The brilliant Dr. Sowell. This ain’t rocket science.
September 17, 2014
I am a huge fan of dystopian future novels/movies. That being said obviously I love The Hunger Games series; I’ve read all of the books and seen all of the movies that have come out so far. Recently, I watched the movie Divergent. By far my favorite dystopian novel is 1984 by the great author George Orwell. (Caution some spoilers for the three aforementioned novels/movies). For those of you who don’t know 1984, it is the book that popularized the phrase “Big Brother is always watching.” Now, it may seem like these three novels do not have a lot in common. 1984 has to deal with an invasive government, The Hunger Games series deals with a the systematic murder of inhabitants in a televised, yearly set of games called “The Hunger Games,” and Divergent, deals with a set of people that are different and therefore have to hide themselves. The common theme in all of these is: there is an extremely powerful State that controls the daily lives of its inhabitants.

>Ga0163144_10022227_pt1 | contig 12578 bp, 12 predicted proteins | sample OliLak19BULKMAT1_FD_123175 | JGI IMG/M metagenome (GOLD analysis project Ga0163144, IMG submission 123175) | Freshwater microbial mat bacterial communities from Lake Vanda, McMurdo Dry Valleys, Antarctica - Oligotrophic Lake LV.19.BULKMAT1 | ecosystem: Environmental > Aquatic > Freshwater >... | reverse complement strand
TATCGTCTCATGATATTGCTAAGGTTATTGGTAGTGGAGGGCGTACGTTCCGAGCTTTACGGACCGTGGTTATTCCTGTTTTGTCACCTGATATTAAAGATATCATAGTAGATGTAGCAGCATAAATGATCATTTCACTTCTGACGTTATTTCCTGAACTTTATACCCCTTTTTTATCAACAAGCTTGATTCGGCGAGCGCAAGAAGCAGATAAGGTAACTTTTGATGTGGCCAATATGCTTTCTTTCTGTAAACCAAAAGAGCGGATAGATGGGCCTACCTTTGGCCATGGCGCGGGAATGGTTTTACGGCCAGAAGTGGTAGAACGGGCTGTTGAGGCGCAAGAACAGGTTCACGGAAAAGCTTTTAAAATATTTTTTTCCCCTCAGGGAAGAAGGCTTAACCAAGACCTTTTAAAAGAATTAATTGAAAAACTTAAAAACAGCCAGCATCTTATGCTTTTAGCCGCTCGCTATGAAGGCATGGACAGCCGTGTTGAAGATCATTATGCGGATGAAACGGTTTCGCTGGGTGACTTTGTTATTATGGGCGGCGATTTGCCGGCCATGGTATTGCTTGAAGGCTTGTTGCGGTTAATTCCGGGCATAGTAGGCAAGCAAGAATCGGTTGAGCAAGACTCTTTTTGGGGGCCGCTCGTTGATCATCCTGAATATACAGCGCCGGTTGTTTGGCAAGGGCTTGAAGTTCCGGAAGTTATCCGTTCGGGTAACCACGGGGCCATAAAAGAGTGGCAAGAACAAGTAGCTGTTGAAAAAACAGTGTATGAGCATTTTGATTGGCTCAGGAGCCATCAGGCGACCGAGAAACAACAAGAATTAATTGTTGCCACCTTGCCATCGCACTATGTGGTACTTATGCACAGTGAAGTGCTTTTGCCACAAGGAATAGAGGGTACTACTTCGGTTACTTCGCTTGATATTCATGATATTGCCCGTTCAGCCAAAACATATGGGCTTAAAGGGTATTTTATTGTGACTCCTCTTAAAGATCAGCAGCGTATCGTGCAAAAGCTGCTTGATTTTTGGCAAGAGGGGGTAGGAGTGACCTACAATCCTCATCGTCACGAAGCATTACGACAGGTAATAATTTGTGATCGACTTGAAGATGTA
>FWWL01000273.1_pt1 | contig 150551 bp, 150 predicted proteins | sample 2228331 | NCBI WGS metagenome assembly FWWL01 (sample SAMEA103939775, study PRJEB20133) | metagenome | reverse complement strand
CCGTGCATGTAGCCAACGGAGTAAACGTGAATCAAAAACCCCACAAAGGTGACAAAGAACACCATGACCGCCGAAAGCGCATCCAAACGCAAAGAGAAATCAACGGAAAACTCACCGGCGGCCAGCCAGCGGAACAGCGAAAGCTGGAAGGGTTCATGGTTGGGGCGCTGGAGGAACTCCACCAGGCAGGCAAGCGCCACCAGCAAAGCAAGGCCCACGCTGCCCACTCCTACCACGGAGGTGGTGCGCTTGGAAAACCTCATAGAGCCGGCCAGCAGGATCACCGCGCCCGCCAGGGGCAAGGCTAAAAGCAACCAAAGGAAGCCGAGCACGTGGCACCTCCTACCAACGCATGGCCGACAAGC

Make sure you are ready to vote in November!
September 17th 1787: US Constitution signed
On this day in 1787, the United States Constitution was signed in Philadelphia. The document was thus adopted by the Constitutional Convention, which included George Washington, Alexander Hamilton and Benjamin Franklin. It was later ratified by the states and came into effect on March 4th 1789. The Constitution sets out the rules and principles that govern America to this day, and defines the powers of the three branches of federal government and the states. The first 10 amendments, known as the Bill of Rights, were ratified in 1791 and established basic rights of citizens, including freedom and speech and religion. The Constitution has since been amended 17 times, giving a total of 27 amendments. America’s is the oldest written constitution still used today.
“We the People of the United States, in Order to form a more perfect Union, establish Justice, insure domestic Tranquility, provide for the common defence, promote the general Welfare, and secure the Blessings of Liberty to ourselves and our Posterity, do ordain and establish this Constitution for the United States of America”
Minimum-wage laws have failed to help the people whom these laws were supposed to help. Those who truly want to help lower-income Americans should press for the repeal of these laws.
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